He squinted a bit as his headlights revealed the shape of a body laying on the sidewalk. "What in the world?" He applied his brakes and pulled over to the curb.

Mason sat still for several seconds as he scouted the area. Nobody appeared to be around. The body lying on the cold concrete didn't seem to move. 'Should I get out?' He wondered. 'They could be pretending.' Every cop show he had ever watch seemed to flash through his mind in a matter of seconds. Kidnapped, raped, murdered. Scanning the area again, Mason made his choice. Opening his door, he stepped out into the cold. The temperature seemed to drop ten degrees since he got in his car. Hurrying over to the body, he nudged their leg with his boot. No response. Breathing out a prayer, he knelt beside the person. A girl. She was young probably not yet twenty. No blood, all bones appeared to be at the right angle, her clothing remained in tack. She didn't appear to be injured, simply unconscious.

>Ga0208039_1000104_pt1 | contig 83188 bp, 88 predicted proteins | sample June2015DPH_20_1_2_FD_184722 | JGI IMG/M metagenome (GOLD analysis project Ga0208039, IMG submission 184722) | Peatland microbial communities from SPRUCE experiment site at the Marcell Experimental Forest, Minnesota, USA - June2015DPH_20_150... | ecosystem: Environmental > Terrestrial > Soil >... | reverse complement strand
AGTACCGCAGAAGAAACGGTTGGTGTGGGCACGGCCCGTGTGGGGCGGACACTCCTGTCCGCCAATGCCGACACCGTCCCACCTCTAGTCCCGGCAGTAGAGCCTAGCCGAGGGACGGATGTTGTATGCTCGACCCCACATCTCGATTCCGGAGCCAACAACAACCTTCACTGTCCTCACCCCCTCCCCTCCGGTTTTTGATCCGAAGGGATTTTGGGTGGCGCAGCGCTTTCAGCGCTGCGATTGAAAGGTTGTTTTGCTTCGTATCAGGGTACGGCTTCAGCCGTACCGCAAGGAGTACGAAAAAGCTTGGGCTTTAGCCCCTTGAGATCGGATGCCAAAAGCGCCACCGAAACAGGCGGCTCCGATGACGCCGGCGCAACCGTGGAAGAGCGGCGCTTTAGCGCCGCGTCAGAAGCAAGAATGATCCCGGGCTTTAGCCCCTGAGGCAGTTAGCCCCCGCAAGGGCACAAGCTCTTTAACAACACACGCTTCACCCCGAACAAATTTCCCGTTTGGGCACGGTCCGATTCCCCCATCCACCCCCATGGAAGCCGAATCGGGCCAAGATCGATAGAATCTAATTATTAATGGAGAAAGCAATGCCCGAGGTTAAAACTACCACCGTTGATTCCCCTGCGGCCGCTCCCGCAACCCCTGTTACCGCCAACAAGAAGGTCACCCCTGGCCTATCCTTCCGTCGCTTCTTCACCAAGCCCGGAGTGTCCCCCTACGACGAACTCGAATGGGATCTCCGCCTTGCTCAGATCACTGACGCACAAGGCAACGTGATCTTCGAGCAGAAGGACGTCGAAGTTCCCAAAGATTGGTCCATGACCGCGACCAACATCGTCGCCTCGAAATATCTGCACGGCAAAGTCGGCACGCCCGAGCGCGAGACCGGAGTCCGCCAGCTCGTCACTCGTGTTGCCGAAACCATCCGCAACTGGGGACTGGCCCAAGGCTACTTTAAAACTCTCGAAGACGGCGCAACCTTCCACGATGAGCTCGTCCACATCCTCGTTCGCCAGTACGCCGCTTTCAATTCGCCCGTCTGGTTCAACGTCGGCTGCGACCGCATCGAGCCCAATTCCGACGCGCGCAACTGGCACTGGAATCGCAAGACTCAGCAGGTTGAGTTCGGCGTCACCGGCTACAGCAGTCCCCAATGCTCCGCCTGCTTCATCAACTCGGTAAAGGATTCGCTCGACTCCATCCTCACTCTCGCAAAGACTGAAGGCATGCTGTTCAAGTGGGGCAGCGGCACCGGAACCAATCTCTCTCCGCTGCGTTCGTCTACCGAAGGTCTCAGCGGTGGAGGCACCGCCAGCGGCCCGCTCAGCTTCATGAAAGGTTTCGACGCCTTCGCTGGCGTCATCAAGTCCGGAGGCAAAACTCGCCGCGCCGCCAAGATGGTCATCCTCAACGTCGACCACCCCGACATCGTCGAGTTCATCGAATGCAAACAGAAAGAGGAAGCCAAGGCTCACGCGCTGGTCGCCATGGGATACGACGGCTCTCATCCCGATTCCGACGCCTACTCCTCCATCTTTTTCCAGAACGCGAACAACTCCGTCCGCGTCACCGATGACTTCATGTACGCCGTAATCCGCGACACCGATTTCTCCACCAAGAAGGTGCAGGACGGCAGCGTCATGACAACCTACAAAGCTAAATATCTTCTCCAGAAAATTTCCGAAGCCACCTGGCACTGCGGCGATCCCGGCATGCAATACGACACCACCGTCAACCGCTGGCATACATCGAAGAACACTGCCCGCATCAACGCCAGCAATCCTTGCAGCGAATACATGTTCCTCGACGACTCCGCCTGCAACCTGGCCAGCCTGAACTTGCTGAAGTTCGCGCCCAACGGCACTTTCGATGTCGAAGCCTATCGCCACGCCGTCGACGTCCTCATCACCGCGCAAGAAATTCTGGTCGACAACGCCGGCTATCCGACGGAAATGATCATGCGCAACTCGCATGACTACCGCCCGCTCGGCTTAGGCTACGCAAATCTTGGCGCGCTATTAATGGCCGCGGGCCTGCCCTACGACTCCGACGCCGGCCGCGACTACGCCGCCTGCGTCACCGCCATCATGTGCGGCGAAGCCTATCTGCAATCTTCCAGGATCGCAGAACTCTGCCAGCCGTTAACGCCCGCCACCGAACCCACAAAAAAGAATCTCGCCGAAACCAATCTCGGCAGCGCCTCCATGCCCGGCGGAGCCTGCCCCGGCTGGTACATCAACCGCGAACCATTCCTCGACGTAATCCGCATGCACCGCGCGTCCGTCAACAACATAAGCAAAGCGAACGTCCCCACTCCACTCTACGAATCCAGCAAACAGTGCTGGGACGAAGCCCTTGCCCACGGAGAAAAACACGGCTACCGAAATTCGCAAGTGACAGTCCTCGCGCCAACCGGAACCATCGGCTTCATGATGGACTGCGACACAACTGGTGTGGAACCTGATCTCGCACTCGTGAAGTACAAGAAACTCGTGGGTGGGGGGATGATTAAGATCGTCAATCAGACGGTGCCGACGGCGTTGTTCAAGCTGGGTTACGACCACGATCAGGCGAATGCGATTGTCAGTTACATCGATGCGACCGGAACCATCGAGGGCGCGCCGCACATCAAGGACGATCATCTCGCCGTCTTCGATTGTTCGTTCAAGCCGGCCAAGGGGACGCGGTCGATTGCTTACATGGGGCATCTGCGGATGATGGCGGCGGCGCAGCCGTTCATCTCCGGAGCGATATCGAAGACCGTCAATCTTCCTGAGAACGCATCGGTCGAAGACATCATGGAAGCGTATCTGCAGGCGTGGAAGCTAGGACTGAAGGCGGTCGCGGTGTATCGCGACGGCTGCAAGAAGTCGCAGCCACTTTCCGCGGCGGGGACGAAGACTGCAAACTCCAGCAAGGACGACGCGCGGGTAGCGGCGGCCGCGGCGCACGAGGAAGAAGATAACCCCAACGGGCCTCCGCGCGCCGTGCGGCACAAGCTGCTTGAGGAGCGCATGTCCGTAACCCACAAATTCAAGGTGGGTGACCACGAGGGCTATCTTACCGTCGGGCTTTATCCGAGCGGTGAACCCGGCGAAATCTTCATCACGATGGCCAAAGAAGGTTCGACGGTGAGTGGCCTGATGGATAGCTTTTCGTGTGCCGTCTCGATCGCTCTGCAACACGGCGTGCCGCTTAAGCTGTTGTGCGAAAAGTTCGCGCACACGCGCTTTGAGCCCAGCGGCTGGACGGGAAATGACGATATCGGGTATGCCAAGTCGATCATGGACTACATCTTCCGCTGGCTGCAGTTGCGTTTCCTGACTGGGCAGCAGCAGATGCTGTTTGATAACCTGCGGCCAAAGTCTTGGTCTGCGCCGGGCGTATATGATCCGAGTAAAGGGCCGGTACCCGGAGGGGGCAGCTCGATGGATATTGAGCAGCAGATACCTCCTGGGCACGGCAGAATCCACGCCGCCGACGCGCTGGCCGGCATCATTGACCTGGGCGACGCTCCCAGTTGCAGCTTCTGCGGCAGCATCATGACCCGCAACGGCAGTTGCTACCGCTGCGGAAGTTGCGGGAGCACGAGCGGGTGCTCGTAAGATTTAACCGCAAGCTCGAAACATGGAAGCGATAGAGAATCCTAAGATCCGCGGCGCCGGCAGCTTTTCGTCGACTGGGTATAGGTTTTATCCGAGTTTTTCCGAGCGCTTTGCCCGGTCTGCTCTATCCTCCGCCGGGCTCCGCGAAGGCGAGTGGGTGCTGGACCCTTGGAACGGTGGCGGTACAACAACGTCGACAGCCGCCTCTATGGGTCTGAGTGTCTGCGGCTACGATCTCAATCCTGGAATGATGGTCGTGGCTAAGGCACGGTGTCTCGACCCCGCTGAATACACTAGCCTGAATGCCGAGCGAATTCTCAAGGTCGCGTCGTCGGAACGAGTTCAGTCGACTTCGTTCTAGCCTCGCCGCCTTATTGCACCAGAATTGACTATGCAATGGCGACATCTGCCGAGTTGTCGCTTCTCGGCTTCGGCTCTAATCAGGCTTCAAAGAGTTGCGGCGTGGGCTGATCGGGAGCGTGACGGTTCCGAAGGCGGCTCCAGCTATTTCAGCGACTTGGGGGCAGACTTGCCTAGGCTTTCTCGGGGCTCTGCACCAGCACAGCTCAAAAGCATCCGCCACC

Mason gently shook her shoulder. "Miss? Miss? You need to wake up. You're gonna freeze out here." The kid barely had a proper coat. He ran his eyes over her attire. Blue jeans and boots. Her hair was pulled into a ponytail. She didn't look like a hooker. Just then Mason's eyes fell on the item laying just a few feet from her. It was a purse. Laying on the concrete open, it's contents spread out. It wasn't hard for him to imagine what happened here. Now doubly worried about her, Mason held his hand in front of her nose. Short shallow breaths of air hit his hand. Being as careful as he could, Mason scooped her up in his arms and carried her to the passenger side of his car. He fumbled with the door until he had it open then he sat her on the seat and buckled her in. Thankfully, the car was warmed up and blasting heat out of its vents. Closing the door carefully, Mason hurried back to the sidewalk. He stuffed the contents of the purse back inside and carried it to the car. Getting in and closing his door, Mason turned to find a pair of wide dark blue eyes staring at him. "Umm... Hi."